Education / 07.11.2009

By Anjum Altaf There has been a spirited debate triggered by Mark Slouka’s essay (Dehumanized: When Math and Science Rule the School) and in this post I am setting down what I have taken away from the discussion. Science and the humanities are both ancient and great traditions and I doubt if there is anyone who would set them up in an antagonistic zero-sum confrontation the way people tend to do in the case of science and religion. Both are vital and necessary elements of a balanced education. That much should be a statement of the obvious. It is only when we focus on their different strengths that we enter into an interesting discussion.
Ghalib / 31.01.2009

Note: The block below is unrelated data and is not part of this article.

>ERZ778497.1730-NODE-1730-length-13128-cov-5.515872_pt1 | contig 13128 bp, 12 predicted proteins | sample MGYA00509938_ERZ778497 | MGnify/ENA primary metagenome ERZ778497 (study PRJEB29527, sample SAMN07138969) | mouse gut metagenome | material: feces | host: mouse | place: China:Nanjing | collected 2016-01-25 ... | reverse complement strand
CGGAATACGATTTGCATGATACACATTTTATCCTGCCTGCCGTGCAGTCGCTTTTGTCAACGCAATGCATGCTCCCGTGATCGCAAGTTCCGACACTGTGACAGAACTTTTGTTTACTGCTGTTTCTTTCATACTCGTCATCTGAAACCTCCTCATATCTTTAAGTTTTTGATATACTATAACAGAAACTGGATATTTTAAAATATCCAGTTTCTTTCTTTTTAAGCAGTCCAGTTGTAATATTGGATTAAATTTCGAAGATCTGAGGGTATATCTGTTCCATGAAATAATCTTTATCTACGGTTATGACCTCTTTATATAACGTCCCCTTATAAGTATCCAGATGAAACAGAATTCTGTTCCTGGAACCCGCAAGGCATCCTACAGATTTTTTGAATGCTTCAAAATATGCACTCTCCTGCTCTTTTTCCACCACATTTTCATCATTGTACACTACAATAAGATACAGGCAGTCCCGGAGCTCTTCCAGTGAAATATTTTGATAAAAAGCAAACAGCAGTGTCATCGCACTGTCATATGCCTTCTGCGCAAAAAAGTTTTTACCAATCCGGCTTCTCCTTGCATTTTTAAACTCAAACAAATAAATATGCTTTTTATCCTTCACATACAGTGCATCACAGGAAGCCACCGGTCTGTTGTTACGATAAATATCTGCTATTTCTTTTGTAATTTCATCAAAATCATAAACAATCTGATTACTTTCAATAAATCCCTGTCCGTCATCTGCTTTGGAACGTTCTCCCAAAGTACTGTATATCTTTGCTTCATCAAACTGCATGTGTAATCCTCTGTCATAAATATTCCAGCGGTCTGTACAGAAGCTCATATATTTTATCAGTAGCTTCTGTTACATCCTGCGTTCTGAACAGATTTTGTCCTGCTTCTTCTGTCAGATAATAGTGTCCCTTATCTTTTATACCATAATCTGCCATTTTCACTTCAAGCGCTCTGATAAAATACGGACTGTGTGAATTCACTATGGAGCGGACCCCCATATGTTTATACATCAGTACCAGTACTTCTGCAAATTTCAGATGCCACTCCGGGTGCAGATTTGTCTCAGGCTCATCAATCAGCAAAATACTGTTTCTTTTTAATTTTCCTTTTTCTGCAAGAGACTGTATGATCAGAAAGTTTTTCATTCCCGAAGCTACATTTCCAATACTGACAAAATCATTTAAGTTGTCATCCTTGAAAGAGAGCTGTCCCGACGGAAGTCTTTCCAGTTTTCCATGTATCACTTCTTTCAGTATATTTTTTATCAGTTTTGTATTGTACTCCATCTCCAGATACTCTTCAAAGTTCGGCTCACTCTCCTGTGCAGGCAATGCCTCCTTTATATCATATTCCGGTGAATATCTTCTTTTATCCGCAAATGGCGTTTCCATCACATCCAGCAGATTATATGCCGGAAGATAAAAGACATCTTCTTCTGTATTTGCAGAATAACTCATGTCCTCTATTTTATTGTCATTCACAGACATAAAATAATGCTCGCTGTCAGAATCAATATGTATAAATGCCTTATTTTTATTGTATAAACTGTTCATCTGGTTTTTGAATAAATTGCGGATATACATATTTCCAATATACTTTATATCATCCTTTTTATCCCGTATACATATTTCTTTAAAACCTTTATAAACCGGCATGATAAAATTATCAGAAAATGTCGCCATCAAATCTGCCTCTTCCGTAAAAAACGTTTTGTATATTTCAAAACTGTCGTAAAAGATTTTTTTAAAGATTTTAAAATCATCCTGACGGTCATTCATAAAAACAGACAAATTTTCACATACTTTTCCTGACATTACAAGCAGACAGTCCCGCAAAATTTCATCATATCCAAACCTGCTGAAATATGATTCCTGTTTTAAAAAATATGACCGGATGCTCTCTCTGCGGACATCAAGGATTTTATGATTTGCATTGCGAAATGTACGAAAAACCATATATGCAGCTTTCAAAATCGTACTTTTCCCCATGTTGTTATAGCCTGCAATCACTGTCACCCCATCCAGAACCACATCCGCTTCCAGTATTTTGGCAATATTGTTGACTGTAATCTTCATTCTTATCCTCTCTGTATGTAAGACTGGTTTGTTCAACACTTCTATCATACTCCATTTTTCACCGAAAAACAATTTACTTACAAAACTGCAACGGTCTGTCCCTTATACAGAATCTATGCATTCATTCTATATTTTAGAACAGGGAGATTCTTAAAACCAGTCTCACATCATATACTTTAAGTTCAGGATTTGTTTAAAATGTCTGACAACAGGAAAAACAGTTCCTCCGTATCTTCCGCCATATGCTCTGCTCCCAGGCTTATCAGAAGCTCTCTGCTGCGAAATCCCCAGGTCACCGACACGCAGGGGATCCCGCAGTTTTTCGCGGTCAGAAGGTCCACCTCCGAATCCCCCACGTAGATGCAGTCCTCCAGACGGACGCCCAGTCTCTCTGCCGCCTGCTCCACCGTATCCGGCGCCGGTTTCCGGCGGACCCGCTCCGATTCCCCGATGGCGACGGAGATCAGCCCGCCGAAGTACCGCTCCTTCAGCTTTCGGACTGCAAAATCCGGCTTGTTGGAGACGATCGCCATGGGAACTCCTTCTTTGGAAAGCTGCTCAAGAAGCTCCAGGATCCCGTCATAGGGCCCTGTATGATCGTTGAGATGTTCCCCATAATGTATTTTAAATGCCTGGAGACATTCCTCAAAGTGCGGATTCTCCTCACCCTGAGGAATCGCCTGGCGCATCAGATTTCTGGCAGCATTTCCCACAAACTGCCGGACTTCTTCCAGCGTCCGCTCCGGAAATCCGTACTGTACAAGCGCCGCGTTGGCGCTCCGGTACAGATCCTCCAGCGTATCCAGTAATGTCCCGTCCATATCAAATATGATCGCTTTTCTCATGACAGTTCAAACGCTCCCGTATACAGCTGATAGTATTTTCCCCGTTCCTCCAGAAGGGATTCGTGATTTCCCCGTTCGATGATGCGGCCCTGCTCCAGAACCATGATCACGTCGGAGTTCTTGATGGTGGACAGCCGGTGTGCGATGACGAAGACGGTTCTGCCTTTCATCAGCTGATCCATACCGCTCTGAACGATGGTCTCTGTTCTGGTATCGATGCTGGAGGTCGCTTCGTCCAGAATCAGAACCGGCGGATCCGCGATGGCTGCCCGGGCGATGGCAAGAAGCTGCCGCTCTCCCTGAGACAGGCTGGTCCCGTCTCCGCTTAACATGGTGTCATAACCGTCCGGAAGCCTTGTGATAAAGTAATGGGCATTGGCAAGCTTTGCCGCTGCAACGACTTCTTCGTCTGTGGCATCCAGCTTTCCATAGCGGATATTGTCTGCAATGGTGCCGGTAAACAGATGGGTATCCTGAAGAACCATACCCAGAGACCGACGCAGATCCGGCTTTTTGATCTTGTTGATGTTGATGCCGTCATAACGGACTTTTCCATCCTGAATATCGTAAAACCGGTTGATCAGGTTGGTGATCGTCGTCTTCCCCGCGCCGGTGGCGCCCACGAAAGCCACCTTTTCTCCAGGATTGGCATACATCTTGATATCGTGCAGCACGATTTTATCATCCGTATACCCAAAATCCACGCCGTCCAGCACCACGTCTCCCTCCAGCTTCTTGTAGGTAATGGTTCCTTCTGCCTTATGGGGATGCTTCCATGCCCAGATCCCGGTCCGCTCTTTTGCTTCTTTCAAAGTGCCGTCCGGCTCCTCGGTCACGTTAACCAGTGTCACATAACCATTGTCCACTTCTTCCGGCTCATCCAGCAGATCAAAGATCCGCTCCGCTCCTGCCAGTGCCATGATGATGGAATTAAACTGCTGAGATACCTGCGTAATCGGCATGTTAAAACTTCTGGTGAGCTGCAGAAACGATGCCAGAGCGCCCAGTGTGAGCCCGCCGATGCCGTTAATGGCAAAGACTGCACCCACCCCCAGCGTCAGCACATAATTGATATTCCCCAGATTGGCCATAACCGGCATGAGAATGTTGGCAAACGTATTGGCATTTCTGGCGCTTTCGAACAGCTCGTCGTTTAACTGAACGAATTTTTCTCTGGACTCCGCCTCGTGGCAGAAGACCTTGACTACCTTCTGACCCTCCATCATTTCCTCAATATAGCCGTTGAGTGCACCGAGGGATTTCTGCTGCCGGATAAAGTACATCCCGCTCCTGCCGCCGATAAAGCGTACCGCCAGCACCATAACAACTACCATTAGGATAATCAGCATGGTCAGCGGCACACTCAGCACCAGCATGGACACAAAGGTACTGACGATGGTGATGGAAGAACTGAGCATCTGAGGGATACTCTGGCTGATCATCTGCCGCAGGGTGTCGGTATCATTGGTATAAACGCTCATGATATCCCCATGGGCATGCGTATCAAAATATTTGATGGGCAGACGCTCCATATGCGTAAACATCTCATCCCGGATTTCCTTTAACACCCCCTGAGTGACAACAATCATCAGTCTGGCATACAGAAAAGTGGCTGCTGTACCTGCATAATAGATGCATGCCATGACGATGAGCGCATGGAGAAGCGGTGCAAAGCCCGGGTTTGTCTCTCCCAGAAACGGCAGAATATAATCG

Even as I was writing about Pascal’s wager (On God: Existence and Nature), Ghalib’s words were echoing in my mind: taa’at meN taa rahe nah mai-o-angabiiN kii laag dozaakh meN Daal do koii le kar bihisht ko so that in obedience, the desire of wine and honey may not remain let someone take heaven and cast it into hell The question is quite obvious: What is the motivation to do the right thing or to act ethically? But, of course, this begs the prior question: What is right or ethical to start with? Ghalib’s position on the prior question is well known – he never placed much value on the rituals and gestures of propriety; for him it was always the sincerity of intent that mattered more. There is the constant contrast in Ghalib’s poetry between the genuineness of the Sufi and the hypocrisy of the Mullah. Here Ghalib is going a...